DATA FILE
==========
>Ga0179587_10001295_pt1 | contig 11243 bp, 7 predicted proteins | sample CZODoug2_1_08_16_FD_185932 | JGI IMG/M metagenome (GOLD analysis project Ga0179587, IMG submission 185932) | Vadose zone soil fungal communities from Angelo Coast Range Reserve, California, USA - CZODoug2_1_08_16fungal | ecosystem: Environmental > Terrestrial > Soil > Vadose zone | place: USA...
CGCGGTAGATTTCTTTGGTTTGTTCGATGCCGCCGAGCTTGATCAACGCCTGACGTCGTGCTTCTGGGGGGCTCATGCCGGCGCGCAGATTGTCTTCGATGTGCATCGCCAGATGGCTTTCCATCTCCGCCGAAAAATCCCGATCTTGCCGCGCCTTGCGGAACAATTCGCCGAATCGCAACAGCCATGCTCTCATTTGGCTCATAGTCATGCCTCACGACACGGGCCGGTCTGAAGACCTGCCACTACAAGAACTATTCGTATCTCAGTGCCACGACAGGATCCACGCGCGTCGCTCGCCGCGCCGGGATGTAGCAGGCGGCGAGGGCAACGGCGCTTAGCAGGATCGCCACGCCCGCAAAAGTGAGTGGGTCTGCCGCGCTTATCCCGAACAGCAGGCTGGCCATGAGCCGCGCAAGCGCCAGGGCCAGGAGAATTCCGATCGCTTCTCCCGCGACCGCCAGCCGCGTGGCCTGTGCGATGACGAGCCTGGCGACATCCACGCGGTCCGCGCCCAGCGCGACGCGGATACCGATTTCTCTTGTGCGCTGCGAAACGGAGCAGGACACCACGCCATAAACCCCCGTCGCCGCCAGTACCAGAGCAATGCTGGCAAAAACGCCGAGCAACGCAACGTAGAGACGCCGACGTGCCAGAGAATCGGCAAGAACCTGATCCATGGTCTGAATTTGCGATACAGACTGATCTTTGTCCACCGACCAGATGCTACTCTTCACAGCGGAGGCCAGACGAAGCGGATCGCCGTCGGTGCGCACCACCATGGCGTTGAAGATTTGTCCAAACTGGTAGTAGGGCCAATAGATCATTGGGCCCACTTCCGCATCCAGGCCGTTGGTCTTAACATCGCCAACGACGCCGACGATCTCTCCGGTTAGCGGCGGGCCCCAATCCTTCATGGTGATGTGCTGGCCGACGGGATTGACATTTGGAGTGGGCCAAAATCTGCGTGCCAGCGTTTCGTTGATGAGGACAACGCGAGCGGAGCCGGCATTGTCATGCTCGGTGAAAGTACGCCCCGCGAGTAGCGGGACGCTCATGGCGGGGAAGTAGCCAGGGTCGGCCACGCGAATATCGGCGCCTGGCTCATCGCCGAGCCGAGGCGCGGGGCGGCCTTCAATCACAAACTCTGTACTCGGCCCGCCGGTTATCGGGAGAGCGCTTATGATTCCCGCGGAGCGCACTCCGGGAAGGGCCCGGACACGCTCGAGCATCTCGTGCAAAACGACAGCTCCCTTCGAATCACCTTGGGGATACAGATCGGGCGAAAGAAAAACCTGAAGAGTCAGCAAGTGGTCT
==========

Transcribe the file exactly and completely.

>Ga0179587_10001295_pt1 | contig 11243 bp, 7 predicted proteins | sample CZODoug2_1_08_16_FD_185932 | JGI IMG/M metagenome (GOLD analysis project Ga0179587, IMG submission 185932) | Vadose zone soil fungal communities from Angelo Coast Range Reserve, California, USA - CZODoug2_1_08_16fungal | ecosystem: Environmental > Terrestrial > Soil > Vadose zone | place: USA...
CGCGGTAGATTTCTTTGGTTTGTTCGATGCCGCCGAGCTTGATCAACGCCTGACGTCGTGCTTCTGGGGGGCTCATGCCGGCGCGCAGATTGTCTTCGATGTGCATCGCCAGATGGCTTTCCATCTCCGCCGAAAAATCCCGATCTTGCCGCGCCTTGCGGAACAATTCGCCGAATCGCAACAGCCATGCTCTCATTTGGCTCATAGTCATGCCTCACGACACGGGCCGGTCTGAAGACCTGCCACTACAAGAACTATTCGTATCTCAGTGCCACGACAGGATCCACGCGCGTCGCTCGCCGCGCCGGGATGTAGCAGGCGGCGAGGGCAACGGCGCTTAGCAGGATCGCCACGCCCGCAAAAGTGAGTGGGTCTGCCGCGCTTATCCCGAACAGCAGGCTGGCCATGAGCCGCGCAAGCGCCAGGGCCAGGAGAATTCCGATCGCTTCTCCCGCGACCGCCAGCCGCGTGGCCTGTGCGATGACGAGCCTGGCGACATCCACGCGGTCCGCGCCCAGCGCGACGCGGATACCGATTTCTCTTGTGCGCTGCGAAACGGAGCAGGACACCACGCCATAAACCCCCGTCGCCGCCAGTACCAGAGCAATGCTGGCAAAAACGCCGAGCAACGCAACGTAGAGACGCCGACGTGCCAGAGAATCGGCAAGAACCTGATCCATGGTCTGAATTTGCGATACAGACTGATCTTTGTCCACCGACCAGATGCTACTCTTCACAGCGGAGGCCAGACGAAGCGGATCGCCGTCGGTGCGCACCACCATGGCGTTGAAGATTTGTCCAAACTGGTAGTAGGGCCAATAGATCATTGGGCCCACTTCCGCATCCAGGCCGTTGGTCTTAACATCGCCAACGACGCCGACGATCTCTCCGGTTAGCGGCGGGCCCCAATCCTTCATGGTGATGTGCTGGCCGACGGGATTGACATTTGGAGTGGGCCAAAATCTGCGTGCCAGCGTTTCGTTGATGAGGACAACGCGAGCGGAGCCGGCATTGTCATGCTCGGTGAAAGTACGCCCCGCGAGTAGCGGGACGCTCATGGCGGGGAAGTAGCCAGGGTCGGCCACGCGAATATCGGCGCCTGGCTCATCGCCGAGCCGAGGCGCGGGGCGGCCTTCAATCACAAACTCTGTACTCGGCCCGCCGGTTATCGGGAGAGCGCTTATGATTCCCGCGGAGCGCACTCCGGGAAGGGCCCGGACACGCTCGAGCATCTCGTGCAAAACGACAGCTCCCTTCGAATCACCTTGGGGATACAGATCGGGCGAAAGAAAAACCTGAAGAGTCAGCAAGTGGTCT